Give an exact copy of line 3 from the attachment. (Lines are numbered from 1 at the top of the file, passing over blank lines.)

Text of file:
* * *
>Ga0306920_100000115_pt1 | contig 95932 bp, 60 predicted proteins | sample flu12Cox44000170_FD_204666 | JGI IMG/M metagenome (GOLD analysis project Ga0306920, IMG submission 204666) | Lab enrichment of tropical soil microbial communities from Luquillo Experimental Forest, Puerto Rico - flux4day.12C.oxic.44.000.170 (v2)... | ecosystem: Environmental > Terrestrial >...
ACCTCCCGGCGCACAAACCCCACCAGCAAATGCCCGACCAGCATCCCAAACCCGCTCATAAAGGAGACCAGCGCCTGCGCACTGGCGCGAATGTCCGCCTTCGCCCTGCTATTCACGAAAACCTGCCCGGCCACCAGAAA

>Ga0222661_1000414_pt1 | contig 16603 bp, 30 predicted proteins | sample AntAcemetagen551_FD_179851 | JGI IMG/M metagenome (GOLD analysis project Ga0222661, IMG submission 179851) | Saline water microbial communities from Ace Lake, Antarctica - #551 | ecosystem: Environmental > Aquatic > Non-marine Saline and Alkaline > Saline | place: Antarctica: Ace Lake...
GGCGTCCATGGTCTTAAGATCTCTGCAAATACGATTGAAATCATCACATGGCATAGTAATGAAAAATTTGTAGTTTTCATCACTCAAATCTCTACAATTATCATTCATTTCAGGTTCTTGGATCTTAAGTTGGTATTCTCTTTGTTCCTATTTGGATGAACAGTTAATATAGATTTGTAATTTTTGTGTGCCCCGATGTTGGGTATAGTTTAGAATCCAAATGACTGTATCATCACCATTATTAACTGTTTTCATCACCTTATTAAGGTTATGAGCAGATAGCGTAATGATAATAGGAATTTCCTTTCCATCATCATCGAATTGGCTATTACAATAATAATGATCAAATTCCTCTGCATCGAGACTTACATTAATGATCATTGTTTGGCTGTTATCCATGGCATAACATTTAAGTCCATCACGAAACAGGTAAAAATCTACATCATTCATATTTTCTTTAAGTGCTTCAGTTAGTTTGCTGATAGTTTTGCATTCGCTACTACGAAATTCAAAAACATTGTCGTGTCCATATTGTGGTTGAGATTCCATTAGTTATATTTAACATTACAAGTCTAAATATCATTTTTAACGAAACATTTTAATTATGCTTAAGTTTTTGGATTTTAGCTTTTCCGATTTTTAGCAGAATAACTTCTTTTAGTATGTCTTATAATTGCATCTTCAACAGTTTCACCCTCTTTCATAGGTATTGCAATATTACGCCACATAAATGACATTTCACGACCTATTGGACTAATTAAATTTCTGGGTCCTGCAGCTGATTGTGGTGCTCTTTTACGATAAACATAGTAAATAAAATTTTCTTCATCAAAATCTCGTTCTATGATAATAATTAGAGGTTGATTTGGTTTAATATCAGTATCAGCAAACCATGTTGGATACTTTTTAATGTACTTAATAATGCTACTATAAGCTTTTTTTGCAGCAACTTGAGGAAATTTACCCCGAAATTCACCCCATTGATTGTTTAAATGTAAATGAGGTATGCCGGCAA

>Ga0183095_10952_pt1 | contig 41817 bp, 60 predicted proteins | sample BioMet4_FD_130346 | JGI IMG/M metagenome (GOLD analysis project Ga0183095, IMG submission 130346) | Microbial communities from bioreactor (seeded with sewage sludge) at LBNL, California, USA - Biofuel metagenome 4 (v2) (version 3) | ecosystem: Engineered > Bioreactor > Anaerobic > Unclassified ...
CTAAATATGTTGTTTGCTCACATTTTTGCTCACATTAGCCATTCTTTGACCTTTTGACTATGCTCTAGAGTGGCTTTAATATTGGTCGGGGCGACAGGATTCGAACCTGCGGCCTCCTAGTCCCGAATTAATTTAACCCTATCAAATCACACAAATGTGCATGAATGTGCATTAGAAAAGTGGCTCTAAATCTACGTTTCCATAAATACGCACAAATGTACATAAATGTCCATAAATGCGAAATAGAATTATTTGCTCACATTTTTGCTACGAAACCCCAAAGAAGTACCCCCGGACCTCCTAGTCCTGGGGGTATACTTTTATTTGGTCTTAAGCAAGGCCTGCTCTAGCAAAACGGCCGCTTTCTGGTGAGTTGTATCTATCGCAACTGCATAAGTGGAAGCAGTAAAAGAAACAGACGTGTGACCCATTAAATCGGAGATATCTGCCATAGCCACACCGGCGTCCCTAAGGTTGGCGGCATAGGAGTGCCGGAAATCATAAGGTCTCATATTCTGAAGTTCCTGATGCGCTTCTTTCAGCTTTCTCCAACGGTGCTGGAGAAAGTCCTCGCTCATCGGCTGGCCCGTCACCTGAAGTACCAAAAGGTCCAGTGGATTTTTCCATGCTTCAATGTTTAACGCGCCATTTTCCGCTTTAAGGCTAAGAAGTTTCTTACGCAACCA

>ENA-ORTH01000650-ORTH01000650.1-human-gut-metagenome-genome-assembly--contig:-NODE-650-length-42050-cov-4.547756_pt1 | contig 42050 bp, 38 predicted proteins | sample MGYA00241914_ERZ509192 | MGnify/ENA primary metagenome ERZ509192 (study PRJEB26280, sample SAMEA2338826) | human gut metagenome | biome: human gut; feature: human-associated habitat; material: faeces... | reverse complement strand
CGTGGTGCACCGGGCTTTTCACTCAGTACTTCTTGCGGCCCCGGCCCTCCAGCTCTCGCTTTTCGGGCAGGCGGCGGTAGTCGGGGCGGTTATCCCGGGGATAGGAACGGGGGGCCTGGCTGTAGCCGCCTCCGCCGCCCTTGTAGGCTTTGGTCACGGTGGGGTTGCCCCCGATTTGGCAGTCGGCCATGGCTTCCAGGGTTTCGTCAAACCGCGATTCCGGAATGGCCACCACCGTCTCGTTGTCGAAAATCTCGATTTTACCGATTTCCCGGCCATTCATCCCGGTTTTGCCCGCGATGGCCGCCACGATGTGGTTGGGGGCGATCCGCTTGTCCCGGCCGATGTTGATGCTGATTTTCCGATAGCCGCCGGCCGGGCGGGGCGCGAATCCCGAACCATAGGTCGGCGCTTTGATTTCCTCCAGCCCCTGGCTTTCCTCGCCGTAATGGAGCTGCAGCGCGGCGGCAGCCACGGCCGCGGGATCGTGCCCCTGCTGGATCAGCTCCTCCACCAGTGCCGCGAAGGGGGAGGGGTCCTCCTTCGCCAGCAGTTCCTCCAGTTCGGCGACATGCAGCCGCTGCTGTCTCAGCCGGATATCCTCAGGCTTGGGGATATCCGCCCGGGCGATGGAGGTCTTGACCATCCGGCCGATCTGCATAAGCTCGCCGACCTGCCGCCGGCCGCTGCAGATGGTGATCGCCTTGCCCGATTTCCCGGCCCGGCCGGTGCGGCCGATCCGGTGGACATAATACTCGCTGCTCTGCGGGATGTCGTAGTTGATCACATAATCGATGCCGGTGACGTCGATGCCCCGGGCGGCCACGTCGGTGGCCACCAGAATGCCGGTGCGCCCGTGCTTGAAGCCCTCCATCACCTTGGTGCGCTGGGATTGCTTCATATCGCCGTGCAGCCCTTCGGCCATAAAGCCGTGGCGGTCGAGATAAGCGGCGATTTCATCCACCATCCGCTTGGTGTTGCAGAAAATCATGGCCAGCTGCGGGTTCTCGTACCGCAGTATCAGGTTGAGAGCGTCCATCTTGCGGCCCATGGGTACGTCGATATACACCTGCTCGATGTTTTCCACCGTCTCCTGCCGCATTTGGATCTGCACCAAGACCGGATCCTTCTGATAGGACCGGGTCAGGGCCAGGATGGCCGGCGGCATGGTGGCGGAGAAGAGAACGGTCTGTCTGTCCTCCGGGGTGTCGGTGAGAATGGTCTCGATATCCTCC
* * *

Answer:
>Ga0222661_1000414_pt1 | contig 16603 bp, 30 predicted proteins | sample AntAcemetagen551_FD_179851 | JGI IMG/M metagenome (GOLD analysis project Ga0222661, IMG submission 179851) | Saline water microbial communities from Ace Lake, Antarctica - #551 | ecosystem: Environmental > Aquatic > Non-marine Saline and Alkaline > Saline | place: Antarctica: Ace Lake...